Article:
The Light Eaters: Zoë Schlanger

A Journey into Plant Intelligence and Consciousness

In Zoë Schlanger’s latest book, The Light Eaters, the unknown realms of plant intelligence and consciousness are brought to life through compelling narratives and cutting-edge scientific exploration. This book is not just a scientific treatise but a deeply engaging narrative that challenges our perceptions of the natural world. Schlanger, a seasoned science journalist, takes readers on an immersive journey, revealing the unseen world of plant life in vivid detail.

The Light Eaters is a masterpiece of science writing. Burning with open-minded curiosity, this exploration of the emerging revolution in plant science will challenge what you think you know and ignite a new way of seeing the plant world. Part detective story, part field trip and part philosophy, this brilliant book stretches the mind, toward a profound new understanding of the sophistication of under-appreciated plants. I feel it as an antidote to arrogance, as it engenders humility, respect and awe for the light eaters who make the world.”
—Robin Wall Kimmerer, author of Braiding Sweetgrass: Indigenous Wisdom, Scientific Knowledge and the Teachings of Plants

One of the core themes of The Light Eaters is the concept of plant communication. Schlanger explores how plants interact with their environment and each other through sophisticated mechanisms. Plants are shown to have intricate systems for detecting and responding to various stimuli, such as light, sound, and touch. This section of the book is rich with examples of plants exhibiting behaviors that suggest memory, decision-making, and even altruism.

For instance, Schlanger discusses how certain plants can release chemical signals to warn nearby plants of impending insect attacks, prompting them to produce defensive compounds. This form of communication, often referred to as “plant signaling,” is a testament to the complex and interconnected nature of plant life.

“I did not realize that my houseplants could feel me touching them,” Schlanger said. “I say ‘feel’ — what I mean is, they sense the signal of my touch as an assault.” Credit: Gloria Dickie

Schlanger provides a thorough historical context, tracing the evolution of botanical science from early speculative ideas to contemporary rigorous research. She references seminal works like The Secret Life of Plants by Peter Tompkins and Christopher Bird, which, despite its popularity, was criticized for blending scientific facts with unverified claims. This historical perspective is crucial for understanding the scientific community’s initial reluctance to accept the idea of plant intelligence.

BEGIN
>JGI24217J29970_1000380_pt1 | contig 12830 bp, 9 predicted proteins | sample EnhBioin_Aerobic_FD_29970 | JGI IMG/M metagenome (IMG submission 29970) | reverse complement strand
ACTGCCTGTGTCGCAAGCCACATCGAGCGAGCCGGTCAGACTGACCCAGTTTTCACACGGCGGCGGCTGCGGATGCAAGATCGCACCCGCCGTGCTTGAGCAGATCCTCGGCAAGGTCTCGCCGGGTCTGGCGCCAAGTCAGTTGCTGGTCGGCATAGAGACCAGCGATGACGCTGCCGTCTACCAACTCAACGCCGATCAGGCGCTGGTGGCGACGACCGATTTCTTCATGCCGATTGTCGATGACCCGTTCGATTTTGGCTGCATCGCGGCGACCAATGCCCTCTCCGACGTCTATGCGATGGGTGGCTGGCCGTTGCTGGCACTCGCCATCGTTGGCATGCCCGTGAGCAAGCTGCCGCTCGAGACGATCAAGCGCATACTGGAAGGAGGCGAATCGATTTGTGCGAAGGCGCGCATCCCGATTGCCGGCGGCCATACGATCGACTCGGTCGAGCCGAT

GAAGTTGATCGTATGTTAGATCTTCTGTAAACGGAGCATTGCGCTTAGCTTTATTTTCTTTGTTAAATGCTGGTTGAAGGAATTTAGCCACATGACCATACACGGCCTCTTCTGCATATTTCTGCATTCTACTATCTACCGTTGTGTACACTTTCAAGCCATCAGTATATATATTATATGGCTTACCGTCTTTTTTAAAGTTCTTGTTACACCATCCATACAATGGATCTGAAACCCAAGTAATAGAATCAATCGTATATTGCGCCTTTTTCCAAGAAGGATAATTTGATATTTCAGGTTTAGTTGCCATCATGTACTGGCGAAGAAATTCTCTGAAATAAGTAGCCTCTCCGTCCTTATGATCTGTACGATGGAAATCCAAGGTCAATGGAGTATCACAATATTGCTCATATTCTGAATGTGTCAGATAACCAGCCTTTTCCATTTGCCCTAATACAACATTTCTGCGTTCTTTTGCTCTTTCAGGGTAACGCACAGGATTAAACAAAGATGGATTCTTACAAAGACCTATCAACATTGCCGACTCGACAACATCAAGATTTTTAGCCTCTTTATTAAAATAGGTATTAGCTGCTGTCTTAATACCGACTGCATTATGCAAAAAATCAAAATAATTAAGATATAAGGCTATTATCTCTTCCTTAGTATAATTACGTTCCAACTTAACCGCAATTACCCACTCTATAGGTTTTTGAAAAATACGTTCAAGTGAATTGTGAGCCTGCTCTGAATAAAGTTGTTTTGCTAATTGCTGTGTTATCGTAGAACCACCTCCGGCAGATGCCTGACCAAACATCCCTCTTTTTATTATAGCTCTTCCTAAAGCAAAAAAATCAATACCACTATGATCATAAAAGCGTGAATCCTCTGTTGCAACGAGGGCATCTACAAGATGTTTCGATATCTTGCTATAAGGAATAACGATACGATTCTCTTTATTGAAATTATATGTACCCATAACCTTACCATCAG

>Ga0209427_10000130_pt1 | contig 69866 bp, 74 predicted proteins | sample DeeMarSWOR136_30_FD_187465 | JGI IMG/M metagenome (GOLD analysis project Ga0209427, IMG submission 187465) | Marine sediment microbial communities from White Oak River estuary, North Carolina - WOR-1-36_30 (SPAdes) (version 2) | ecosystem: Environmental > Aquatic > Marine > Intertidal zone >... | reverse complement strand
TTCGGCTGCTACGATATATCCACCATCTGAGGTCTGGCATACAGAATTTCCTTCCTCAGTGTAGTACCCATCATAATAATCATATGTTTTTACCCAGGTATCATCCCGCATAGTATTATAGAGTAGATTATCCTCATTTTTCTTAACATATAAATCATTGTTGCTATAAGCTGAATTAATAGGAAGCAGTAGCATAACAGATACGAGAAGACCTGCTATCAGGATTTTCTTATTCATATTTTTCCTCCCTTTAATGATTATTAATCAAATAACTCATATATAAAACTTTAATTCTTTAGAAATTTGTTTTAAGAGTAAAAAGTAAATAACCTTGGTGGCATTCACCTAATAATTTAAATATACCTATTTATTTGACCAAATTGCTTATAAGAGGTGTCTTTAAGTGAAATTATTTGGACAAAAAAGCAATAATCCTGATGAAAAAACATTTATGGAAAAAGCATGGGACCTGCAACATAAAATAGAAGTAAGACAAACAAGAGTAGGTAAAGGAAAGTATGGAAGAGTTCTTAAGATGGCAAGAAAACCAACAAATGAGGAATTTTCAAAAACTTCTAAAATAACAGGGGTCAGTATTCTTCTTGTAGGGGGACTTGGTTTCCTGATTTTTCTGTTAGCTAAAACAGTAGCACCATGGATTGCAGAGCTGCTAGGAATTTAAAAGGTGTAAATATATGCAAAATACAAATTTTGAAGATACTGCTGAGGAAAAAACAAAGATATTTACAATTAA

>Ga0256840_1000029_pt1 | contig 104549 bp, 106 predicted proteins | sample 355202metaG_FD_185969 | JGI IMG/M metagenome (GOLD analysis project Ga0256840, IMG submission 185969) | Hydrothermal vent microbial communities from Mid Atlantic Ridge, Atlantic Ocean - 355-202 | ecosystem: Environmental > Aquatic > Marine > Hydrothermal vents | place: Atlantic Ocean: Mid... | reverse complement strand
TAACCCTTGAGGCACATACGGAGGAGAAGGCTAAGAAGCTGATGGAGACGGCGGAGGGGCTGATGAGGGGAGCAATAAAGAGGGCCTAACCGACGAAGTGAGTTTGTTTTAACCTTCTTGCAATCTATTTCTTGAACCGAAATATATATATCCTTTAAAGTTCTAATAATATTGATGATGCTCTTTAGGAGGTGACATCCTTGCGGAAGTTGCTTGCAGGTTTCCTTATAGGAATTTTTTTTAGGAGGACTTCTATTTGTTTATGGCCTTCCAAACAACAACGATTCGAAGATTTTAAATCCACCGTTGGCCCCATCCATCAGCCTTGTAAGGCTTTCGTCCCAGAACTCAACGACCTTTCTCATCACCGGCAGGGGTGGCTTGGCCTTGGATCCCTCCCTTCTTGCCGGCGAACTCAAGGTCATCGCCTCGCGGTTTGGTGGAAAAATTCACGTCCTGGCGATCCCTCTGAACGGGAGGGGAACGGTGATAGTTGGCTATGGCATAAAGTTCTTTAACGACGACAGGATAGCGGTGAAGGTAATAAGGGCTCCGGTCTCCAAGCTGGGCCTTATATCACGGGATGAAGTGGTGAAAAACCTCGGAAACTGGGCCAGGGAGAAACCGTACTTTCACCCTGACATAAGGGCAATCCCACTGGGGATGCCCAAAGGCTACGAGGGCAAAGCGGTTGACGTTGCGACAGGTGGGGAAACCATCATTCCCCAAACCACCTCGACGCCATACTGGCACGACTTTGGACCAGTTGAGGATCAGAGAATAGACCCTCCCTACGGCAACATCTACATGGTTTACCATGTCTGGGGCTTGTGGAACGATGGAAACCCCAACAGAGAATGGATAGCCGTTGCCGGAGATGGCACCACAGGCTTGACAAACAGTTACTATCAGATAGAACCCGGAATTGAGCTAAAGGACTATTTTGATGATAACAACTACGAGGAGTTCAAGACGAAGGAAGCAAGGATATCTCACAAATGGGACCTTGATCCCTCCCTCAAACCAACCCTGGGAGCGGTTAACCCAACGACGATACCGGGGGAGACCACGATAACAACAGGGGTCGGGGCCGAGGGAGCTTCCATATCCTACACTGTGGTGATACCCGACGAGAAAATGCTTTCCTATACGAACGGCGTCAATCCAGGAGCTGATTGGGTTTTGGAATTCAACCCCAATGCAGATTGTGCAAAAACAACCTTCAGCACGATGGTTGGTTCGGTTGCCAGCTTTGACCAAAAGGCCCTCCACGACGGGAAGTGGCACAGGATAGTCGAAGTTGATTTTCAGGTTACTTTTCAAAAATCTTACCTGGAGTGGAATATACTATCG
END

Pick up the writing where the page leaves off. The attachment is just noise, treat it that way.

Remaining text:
“A brilliant must-read about the marvels of the green world. This book shook and changed me, revealing plant intelligence as more strange and wondrous than I could imagine. Zoë Schlanger’s explorations brim with curiosity and every page brings new revelation and insight.”
—David George Haskell, author of Sounds Wild and Broken, The Songs of Trees, and The Forest Unseen

The book highlights how scientific paradigms evolve and how new discoveries often face skepticism before gaining acceptance. Schlanger’s narrative underscores the importance of open-mindedness in scientific inquiry, while also advocating for rigorous validation of new theories.

The Light Eaters is heavily grounded in contemporary research, providing readers with an up-to-date view of the field of plant intelligence. Schlanger visits various research sites and interviews leading scientists, offering firsthand accounts of their groundbreaking work. This section is particularly engaging as it presents science in action, with ongoing experiments and debates.

One of the most intriguing aspects of the book is its discussion on the controversies surrounding plant consciousness. Schlanger examines the work of researchers like Monica Gagliano, who has made bold claims about plant cognition and consciousness. While these claims are fascinating, they are also contentious, with some in the scientific community questioning the methodologies and interpretations of such studies.

Listen to an audio sample of the book:

You can read more reviews and purchase the book through Harper Collins.

For more on the topic of plant consciousness we invite you to listen to our Sounds of SAND Podcast with scientist and author of Thus Spoke the Plant, Monica Gagliano, #23 The Songs of Gaia.

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